Across a mythic 40-year career in rock photography and photojournalism, Neal Preston has worked closely with a pantheon of musical greats, both in the image studio and live on stage witnessing tours, triumphs, adventures and private moments. His work with publications, record labels and notably the VH-1 classic Behind the Music series always stood out from the conventional, as his knack for infusing spectacular scenes and portrayals of superstars with nuance, inner life and a quality of human realness amid the fabulous fray solidified him as a singular voice in his field.
Now Preston is taking another unique view of the matter… Since maybe the only question photographers get asked more than, “what kind of camera do you use?” is, “what’s on the rest of the roll?” Preston and a cohort of his estimable rock photography peers launched Outtake Gallery to answer that question, offering an online archive of fascinating and never-before-seen images that correlate and contextualize their most iconic shots.
L.A. WEEKLY: When did you first know you were an artist?
NEAL PRESTON: I’d say around the age of 17 or so. I was still in high school. I realized that the photos I was shooting at various rock shows seemed different from other photographers’ photos. Mine seemed to have a modicum of emotion and presence.
What is your short answer to people who ask what your work is about?
Well in traditional photographic terms I’d say that I am a photojournalist who has specialized in music photography, but I’ve also worked extensively shooting movie stills, hard news, sports, and celebrity portraiture. I pride myself in being able to accept any assignment and deliver the goods.
What would you be doing if you weren’t an artist?
I’d probably have ended up being in a rock band — or more than likely managing one. When I was a teenager I thought I’d probably end up working as a Nikon salesman in a large Manhattan camera store. Trust me, I never planned the career I ended up having. It was the result of many small coincidences, and following my heart and my gut.
Did you go to art school? Why/Why not?
I was accepted to the Philadelphia College of Art in 1970 but at the last minute I bailed on college. I had already been a published photographer while in high school so instead of college I ended up moving to Los Angeles in 1971 to pursue my career. In the early 1970s, Los Angeles was not only the new epicenter of the music business, it had the magnetic pull of a real-life fantasyland. I was certainly not immune to L.A.’s charms.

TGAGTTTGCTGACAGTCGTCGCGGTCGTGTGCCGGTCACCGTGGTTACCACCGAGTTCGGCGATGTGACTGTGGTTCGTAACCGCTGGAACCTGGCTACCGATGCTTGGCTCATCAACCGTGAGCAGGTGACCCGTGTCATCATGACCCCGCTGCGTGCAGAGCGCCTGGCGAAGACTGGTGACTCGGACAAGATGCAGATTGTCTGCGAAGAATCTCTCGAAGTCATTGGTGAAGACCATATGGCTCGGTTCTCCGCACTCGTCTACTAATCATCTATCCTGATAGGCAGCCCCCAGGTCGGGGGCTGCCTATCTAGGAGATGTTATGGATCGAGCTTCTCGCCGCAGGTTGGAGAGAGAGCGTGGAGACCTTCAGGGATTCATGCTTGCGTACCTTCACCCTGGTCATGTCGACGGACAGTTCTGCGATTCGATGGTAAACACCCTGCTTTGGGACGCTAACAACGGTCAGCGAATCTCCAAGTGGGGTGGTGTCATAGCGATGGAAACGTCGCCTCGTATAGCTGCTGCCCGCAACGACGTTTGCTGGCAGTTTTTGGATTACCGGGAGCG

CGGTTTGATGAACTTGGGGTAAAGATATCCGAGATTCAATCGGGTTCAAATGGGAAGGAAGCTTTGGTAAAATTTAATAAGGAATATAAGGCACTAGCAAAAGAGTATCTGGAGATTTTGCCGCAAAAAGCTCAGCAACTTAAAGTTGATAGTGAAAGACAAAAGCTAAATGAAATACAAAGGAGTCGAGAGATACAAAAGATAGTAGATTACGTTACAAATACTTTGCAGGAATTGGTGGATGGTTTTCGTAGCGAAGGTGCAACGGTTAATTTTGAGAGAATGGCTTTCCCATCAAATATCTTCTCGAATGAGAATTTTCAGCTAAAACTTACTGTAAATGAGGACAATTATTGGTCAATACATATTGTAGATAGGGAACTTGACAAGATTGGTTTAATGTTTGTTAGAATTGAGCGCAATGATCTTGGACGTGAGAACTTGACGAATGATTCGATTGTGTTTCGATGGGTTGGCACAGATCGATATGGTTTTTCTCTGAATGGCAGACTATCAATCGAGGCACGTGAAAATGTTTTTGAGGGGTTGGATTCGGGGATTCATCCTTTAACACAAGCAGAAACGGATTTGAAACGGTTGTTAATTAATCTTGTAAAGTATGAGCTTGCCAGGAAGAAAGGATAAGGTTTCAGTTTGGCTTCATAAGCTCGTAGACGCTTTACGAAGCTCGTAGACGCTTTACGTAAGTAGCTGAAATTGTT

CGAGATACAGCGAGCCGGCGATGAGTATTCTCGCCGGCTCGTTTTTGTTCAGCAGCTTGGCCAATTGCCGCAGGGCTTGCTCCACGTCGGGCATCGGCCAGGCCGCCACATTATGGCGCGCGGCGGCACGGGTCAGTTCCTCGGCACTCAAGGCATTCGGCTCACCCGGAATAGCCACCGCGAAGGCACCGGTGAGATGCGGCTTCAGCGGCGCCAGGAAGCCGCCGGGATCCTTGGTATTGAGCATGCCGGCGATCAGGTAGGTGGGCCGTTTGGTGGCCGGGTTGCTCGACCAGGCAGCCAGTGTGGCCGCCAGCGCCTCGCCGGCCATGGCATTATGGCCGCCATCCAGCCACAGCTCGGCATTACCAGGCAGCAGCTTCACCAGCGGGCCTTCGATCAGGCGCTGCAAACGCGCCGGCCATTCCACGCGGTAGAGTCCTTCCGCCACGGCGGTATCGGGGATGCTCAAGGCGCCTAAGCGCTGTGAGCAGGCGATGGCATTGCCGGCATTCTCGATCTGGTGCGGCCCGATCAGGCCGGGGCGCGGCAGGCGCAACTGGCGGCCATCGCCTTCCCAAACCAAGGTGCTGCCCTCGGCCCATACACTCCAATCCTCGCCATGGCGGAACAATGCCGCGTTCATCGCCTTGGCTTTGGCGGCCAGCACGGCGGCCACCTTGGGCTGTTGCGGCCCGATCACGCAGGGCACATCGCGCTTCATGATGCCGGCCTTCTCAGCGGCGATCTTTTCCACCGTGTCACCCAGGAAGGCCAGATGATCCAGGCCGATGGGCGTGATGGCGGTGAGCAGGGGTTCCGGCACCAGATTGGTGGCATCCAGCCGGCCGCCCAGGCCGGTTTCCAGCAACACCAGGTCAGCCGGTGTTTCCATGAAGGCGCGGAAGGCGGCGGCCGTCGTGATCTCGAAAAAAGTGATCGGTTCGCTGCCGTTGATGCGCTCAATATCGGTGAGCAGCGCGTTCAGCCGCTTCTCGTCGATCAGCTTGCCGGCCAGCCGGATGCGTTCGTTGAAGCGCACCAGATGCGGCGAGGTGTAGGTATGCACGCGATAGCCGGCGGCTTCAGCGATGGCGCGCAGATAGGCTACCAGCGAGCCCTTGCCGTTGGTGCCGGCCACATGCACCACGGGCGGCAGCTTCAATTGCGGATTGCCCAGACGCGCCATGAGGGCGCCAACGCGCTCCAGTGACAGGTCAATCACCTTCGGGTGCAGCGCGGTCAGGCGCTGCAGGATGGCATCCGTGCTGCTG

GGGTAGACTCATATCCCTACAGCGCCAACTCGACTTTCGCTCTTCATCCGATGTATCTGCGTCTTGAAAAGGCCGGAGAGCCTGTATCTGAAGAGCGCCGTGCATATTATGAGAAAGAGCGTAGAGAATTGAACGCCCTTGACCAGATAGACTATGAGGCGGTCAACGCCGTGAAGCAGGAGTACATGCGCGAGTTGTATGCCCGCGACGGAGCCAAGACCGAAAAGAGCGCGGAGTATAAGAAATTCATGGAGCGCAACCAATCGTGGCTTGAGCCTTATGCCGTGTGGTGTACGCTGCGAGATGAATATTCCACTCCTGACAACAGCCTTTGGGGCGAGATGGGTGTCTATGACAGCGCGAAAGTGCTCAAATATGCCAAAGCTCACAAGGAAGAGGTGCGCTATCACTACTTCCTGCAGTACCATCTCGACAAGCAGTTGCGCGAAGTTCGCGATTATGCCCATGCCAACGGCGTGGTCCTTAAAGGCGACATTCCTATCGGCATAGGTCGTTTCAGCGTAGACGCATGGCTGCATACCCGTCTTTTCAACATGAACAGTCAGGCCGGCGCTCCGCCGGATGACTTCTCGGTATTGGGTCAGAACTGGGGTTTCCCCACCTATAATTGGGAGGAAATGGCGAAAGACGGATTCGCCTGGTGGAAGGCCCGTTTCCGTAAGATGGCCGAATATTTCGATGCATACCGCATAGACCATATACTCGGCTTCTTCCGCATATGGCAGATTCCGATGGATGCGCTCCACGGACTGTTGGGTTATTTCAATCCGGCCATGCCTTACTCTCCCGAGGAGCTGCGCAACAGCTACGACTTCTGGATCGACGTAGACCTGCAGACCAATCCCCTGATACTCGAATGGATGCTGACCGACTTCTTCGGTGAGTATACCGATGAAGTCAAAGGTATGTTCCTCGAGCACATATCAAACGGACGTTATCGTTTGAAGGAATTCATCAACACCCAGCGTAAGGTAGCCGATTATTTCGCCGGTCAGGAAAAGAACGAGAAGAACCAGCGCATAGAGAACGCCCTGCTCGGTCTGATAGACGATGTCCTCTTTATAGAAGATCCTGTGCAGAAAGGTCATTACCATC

When was your first show?
That was roughly in 2009 I believe. It was a small show at the Morrison Hotel Gallery in La Jolla, California. It was a success so we followed it up with a much bigger show at the Morrison Gallery in New York City. Anytime I mount an exhibition I am amazed that anyone at all would show up, yet they do. I love my fans…they’re amazing.
When is/was your current/most recent/next show or project?
I have a feature film to work on in 2022 and a few other things I’m not at liberty to discuss yet. My business partner and I just launched Outtake Gallery, an online collection of never before seen rock and roll photography, all in strictly limited editions. We’re excited to offer this work to collectors for the first time. The other participating photographers are Joel Bernstein, Michael Grecco, Ken Regan and Andrew Kent. We will invite more photographers going forward.
What artist living or dead would you most like to show or work with?
That’s easy: Ethan Russell, who in my mind is the greatest music photographer of all time. Bar none. He was on the rooftop with the Beatles, which no other photographer can say…also he’s the only photographer to have shot album covers for the Beatles, the Rolling Stones and The Who.
Do you listen to music while you work? If so, what?
Depends on what I’m working on but my default musical tastes run to classic rock; The Who, the Beatles, lots of 60’s and 70’s stuff. But I have fairly eclectic tastes! I bounce around from The Who, to classical, to country, to straight pop. Anything but hip-hop, which to this day I truly don’t understand.
Website & social, please!
Selections from Preston’s fellow Outtake Gallery artists:
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